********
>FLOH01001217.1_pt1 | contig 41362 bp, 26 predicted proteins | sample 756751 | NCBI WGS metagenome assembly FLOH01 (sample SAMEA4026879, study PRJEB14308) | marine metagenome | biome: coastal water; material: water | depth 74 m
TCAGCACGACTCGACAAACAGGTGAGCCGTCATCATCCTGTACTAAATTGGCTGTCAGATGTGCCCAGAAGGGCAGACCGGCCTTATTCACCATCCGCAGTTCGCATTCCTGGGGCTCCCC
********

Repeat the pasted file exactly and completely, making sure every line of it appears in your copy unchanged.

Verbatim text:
>FLOH01001217.1_pt1 | contig 41362 bp, 26 predicted proteins | sample 756751 | NCBI WGS metagenome assembly FLOH01 (sample SAMEA4026879, study PRJEB14308) | marine metagenome | biome: coastal water; material: water | depth 74 m
TCAGCACGACTCGACAAACAGGTGAGCCGTCATCATCCTGTACTAAATTGGCTGTCAGATGTGCCCAGAAGGGCAGACCGGCCTTATTCACCATCCGCAGTTCGCATTCCTGGGGCTCCCC